Alamo Scouts: Lessons in Leadership

By | January 30, 2021

[January 30, 2021]  The Great Raid (2005) is a war film about the Raid at Cabanatuan prisoner of war camp on the island of Luzon, Philippines, during WW2.  I saw it again, for the fifth time, last night.  The film tells us about “the most daring rescue mission of our time.” The rescue included American soldiers, Alamo Scouts, and Filipino guerilla groups.

This article is not a war film review.  Nevertheless, the movie comes with its share of Hollywood inaccuracies, glaring omissions, and inexplicable fictionalization.  I mention this because it underplays the vital role played by the Alamo Scouts.  These scouts were a special reconnaissance unit of the Sixth U.S. Army in the Pacific during the war.1

While organized as an intelligence-gathering and reconnaissance unit, the Alamo Scouts were credited with liberating 197 Allied prisoners in New Guinea.  Their mission was greatly expanded as they played a central role in organizing large-scale guerrilla operations, establishing watch stations, capturing or killing Japanese Flag Officers, and performing direction-action missions like the one as the Cabanatuan POW Camp on this date, January 30, 1945.2  During this daring raid, 513 POWs were rescued.

The Alamo Scouts performed 110 known missions behind enemy lines without losing a single man. These men have the finest record of any elite unit of WW2 and, arguably, one of the finest in the United States military’s history.3

Where are the lessons learned from WW2 days regarding the Alamo Scouts?  I argue that these lessons were indeed recorded and classified Top Secret (as was the unit itself), and no one asked for a declassification.

There are higher-level lessons we can gain from the successes of the Alamo Scouts.  They were a small group of elite, adaptable, highly motivated men using innovative tactics.  Here is how they did it:

  • Operate inside your enemies’ decision cycle and in their area of expertise and strength.
  • Make contact with the locals (just the average person), gaining their trust, training them to resist, and supporting their efforts.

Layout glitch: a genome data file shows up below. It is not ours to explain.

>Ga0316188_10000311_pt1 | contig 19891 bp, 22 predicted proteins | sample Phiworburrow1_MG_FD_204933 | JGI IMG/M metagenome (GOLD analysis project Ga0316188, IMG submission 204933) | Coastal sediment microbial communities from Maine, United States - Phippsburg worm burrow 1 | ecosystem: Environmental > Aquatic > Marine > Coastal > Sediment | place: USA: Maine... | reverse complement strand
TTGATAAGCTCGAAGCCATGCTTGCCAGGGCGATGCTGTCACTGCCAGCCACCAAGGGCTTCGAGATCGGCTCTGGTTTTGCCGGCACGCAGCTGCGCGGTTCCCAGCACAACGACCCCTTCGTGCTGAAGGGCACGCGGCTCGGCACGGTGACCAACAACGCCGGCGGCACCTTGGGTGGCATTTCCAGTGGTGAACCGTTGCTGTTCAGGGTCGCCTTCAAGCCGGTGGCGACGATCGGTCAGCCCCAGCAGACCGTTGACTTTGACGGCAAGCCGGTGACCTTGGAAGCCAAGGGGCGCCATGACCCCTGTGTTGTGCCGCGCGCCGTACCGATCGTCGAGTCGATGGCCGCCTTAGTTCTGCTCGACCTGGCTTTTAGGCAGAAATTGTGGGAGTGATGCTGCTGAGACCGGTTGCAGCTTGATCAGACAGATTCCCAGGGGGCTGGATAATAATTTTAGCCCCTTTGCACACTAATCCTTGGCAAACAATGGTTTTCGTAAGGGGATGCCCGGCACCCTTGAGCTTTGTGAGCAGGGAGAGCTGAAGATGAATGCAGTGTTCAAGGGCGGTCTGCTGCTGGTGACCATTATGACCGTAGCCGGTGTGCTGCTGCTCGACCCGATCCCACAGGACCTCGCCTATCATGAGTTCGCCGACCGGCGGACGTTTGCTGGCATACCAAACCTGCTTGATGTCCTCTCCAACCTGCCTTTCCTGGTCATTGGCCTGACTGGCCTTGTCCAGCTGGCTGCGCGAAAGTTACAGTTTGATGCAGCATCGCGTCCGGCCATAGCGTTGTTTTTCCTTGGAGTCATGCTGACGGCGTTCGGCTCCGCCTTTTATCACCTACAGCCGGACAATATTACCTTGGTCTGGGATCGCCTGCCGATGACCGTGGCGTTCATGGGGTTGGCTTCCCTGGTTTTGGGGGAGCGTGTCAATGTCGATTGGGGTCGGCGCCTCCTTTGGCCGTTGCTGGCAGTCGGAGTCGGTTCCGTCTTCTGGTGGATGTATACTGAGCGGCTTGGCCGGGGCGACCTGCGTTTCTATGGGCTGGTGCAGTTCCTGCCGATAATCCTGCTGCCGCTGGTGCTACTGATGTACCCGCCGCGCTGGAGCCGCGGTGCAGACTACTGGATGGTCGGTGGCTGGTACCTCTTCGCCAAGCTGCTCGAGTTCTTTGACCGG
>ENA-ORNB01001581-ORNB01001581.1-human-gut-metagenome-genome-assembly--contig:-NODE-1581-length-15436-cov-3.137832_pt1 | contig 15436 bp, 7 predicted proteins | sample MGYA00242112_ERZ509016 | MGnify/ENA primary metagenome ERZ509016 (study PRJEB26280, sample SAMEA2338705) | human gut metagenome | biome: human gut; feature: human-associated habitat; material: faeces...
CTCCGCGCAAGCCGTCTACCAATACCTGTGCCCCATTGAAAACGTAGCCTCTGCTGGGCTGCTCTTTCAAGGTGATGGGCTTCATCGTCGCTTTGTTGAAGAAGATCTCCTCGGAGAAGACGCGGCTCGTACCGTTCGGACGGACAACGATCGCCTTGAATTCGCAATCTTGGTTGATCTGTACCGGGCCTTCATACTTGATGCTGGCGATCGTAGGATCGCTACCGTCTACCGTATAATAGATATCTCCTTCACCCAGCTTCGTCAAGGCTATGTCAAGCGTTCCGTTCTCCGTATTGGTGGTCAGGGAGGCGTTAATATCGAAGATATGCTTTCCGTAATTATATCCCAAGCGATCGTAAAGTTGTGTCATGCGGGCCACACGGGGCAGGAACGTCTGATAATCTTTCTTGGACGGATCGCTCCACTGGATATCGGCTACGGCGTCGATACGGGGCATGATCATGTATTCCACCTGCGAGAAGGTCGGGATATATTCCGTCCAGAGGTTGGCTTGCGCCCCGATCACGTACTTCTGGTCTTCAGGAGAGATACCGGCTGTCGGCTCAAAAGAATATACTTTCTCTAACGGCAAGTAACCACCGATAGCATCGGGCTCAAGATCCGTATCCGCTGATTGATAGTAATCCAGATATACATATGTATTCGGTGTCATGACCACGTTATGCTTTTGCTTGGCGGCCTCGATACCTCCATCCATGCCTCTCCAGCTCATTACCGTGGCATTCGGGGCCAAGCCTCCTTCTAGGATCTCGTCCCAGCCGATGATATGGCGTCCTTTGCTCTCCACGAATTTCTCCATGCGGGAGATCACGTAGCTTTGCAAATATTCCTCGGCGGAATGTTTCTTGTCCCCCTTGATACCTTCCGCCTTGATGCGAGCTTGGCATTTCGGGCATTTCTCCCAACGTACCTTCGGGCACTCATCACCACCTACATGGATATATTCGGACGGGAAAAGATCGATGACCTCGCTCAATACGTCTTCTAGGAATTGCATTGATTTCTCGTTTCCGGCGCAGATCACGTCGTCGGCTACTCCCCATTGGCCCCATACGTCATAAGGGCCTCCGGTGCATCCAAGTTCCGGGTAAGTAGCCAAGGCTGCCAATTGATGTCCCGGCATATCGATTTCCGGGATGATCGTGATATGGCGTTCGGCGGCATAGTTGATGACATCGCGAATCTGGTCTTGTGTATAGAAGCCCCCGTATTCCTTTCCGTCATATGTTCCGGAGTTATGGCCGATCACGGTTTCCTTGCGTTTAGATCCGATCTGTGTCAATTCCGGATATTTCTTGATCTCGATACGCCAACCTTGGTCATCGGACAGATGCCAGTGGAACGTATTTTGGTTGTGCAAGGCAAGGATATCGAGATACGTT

• You can’t do it alone. Allies are invaluable.
  • Take care of your men but remember that the mission comes first.
  • When all else fails, click your weapon off safe and make something happen.
  • Elite units are looking for leaders, not friends. The difference between victory and defeat often comes down to the will power of a leader.4

For those interested, I recommend Lance Q. Zedrick’s Silent Warriors of World War Two: the Alamo Scouts Behind Japanese Lines (1995).

—————

  1. U.S. Army Lieutenant General Walter Krueger, commander of the 6th Army, sought to create an all-volunteer elite unit consisting of small teams that could operate deep behind enemy lines. Their primary mission was to gather intelligence for the Sixth Army. Information from Wikipedia at https://en.wikipedia.org/wiki/Alamo_Scouts
  2. https://www.theleadermaker.com/great-raid-january-30-1945/
  3. http://www.alamoscouts.com/special_forces/history.htm
  4. Some ideas were taken from an article by Baz Khan, USMC: https://havokjournal.com/nation/14-leadership-lessons-from-a-marine/
Author: Douglas R. Satterfield

Hello. I'm Doug and I provide at least one article every day on some leadership topic. I welcome comments and also guests who would like to write an article. Thanks for reading my blog.

20 thoughts on “Alamo Scouts: Lessons in Leadership

  1. Lance Zedric

    Gentlemen, nice to read about the Alamo Scouts! I am the author of “Silent Warriors of WWII: The Alamo Scouts Behind Japanese Lines,” the first published history of the Alamo Scouts (1995), and the historian for the Alamo Scouts Historical Foundation. If truly interested in the Alamo Scouts, may I suggest my 2013 book, “Silent No More: The Alamo Scouts in Their Own Words,” which is available on Amazon via an ebook (no photos). It is an oral history containing decades of research and interviews with the Alamo Scouts. The hardcover version (no longer in print), was 716 pages. Thank you for your time!

    Reply
    1. Douglas R. Satterfield Post author